This fall, the Chinese National University of Defense Technology announced that it had created the world’s fastest supercomputer, Tianhe-1A, which clocks in at 2.5 petaflops (or 2,500 trillion operations) per second. This is the shape of the world to come—but not in the way you might think.
Powering the Tianhe-1A are some three million processing cores from Nvidia, the Silicon Valley company that has sold hundreds of millions of graphics chips for videogames. That’s right—every time someone fires up a videogame like Call of Duty or World of Warcraft, the state of the art in technology advances. Hug a geek today.
What a switch. For centuries, the military has driven technology forward, fostering new waves of industrialization and corporate use. James Watt’s steam engine was perfected with the help of a cannon-boring tool. Computers were created during World War II to calculate artillery firing and to break codes. The military bought half of all semiconductors until the late 1960s. Even the first global-positioning systems (GPS) were funded by Congress, not for navigation but as a nuclear detonation detection system. Add microwave ovens from radar, Blu-ray discs from lasers, or Velcro and Tang from NASA, and there’s no doubt how much government acquisition programs have shaped our lives.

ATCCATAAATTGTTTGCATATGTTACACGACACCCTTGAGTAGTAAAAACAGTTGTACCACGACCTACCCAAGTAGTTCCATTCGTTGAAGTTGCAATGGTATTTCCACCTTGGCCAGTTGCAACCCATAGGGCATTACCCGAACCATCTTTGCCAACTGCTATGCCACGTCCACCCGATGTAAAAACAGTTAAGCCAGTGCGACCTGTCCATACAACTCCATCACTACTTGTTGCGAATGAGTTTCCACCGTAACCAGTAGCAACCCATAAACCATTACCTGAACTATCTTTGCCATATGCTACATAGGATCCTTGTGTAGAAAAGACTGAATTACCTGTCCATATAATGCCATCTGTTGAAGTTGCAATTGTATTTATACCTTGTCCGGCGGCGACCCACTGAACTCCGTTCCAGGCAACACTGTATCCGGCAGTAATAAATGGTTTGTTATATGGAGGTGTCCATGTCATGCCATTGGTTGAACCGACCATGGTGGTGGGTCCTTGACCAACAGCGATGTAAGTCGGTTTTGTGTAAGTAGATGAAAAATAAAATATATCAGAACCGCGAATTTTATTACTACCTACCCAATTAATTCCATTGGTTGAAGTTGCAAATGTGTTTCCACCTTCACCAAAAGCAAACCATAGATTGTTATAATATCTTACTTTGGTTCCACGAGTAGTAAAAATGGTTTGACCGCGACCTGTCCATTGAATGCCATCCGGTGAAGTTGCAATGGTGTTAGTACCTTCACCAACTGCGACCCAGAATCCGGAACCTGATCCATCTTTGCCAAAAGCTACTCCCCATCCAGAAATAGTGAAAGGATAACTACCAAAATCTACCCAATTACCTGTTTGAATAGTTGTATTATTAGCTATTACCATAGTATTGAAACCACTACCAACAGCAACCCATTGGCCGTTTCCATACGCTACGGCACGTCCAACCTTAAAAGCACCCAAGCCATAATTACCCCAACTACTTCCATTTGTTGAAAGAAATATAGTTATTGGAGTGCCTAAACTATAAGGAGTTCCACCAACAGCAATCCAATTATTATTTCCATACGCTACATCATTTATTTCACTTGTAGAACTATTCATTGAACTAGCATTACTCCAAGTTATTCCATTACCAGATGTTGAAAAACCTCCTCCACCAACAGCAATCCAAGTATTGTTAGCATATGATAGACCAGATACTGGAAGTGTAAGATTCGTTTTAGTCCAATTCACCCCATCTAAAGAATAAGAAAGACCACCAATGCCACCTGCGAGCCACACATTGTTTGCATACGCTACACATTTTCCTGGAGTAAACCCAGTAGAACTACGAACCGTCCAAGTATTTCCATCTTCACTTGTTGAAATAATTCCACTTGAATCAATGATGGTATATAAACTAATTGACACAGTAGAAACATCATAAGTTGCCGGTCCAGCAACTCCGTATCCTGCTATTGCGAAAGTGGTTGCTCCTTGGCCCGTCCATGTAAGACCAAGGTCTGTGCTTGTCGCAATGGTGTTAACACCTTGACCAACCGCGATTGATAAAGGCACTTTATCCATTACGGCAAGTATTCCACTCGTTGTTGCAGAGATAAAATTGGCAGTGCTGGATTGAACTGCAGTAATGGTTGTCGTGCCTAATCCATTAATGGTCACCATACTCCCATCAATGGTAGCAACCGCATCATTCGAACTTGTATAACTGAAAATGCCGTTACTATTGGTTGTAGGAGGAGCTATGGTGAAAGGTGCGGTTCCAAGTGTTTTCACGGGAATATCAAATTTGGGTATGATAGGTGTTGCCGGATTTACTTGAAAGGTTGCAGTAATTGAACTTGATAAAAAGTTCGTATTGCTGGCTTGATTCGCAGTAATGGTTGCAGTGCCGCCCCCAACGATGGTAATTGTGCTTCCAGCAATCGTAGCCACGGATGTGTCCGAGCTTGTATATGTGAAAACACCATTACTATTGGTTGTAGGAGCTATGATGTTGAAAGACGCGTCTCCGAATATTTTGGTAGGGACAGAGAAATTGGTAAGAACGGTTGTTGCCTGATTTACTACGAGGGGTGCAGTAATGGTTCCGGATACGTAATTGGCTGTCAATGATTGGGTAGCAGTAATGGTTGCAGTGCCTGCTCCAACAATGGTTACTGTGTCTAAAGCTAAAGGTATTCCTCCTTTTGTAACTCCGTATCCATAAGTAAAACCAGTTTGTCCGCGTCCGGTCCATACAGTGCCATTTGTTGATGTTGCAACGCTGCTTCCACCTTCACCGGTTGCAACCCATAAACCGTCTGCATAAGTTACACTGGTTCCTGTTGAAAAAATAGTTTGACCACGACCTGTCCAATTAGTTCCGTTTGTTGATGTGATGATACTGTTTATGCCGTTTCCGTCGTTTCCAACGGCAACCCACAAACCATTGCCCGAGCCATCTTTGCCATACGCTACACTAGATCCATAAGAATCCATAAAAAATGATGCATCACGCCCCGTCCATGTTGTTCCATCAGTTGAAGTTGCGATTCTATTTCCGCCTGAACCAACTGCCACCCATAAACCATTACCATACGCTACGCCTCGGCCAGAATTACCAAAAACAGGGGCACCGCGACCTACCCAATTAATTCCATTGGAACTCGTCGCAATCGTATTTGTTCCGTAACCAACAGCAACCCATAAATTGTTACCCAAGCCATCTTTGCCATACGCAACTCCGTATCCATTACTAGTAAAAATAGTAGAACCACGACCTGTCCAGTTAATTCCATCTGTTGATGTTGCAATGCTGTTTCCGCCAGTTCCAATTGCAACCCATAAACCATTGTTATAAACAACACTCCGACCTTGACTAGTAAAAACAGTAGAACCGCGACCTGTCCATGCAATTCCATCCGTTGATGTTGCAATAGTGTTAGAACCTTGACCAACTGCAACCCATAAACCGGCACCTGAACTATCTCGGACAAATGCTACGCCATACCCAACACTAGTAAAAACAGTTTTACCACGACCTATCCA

Fifty years ago, President Eisenhower was worried enough to declare that “We must guard against the acquisition of unwarranted influence, whether sought or unsought, by the military-industrial complex.” No need to worry anymore. That game (pardon the pun) is over: Welcome to the entertainment-industrial complex